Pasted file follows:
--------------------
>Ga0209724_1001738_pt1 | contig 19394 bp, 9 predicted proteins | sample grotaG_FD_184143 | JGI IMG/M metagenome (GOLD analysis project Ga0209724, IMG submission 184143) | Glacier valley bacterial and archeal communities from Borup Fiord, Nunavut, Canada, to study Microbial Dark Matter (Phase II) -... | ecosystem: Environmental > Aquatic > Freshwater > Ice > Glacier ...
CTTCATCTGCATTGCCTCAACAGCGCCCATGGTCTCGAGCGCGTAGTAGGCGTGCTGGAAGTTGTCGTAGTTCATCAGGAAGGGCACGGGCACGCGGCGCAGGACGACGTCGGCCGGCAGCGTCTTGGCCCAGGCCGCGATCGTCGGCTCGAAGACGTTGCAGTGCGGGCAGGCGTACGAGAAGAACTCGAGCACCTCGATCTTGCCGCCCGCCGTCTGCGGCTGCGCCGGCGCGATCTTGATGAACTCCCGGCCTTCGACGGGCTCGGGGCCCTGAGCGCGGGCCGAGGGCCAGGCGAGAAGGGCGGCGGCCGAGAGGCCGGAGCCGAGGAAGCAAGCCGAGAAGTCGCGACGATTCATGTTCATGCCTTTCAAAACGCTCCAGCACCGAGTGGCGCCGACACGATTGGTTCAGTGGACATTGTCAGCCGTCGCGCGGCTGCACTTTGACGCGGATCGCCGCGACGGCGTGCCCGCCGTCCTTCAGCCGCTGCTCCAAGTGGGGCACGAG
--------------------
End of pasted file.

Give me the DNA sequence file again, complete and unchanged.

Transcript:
>Ga0209724_1001738_pt1 | contig 19394 bp, 9 predicted proteins | sample grotaG_FD_184143 | JGI IMG/M metagenome (GOLD analysis project Ga0209724, IMG submission 184143) | Glacier valley bacterial and archeal communities from Borup Fiord, Nunavut, Canada, to study Microbial Dark Matter (Phase II) -... | ecosystem: Environmental > Aquatic > Freshwater > Ice > Glacier ...
CTTCATCTGCATTGCCTCAACAGCGCCCATGGTCTCGAGCGCGTAGTAGGCGTGCTGGAAGTTGTCGTAGTTCATCAGGAAGGGCACGGGCACGCGGCGCAGGACGACGTCGGCCGGCAGCGTCTTGGCCCAGGCCGCGATCGTCGGCTCGAAGACGTTGCAGTGCGGGCAGGCGTACGAGAAGAACTCGAGCACCTCGATCTTGCCGCCCGCCGTCTGCGGCTGCGCCGGCGCGATCTTGATGAACTCCCGGCCTTCGACGGGCTCGGGGCCCTGAGCGCGGGCCGAGGGCCAGGCGAGAAGGGCGGCGGCCGAGAGGCCGGAGCCGAGGAAGCAAGCCGAGAAGTCGCGACGATTCATGTTCATGCCTTTCAAAACGCTCCAGCACCGAGTGGCGCCGACACGATTGGTTCAGTGGACATTGTCAGCCGTCGCGCGGCTGCACTTTGACGCGGATCGCCGCGACGGCGTGCCCGCCGTCCTTCAGCCGCTGCTCCAAGTGGGGCACGAG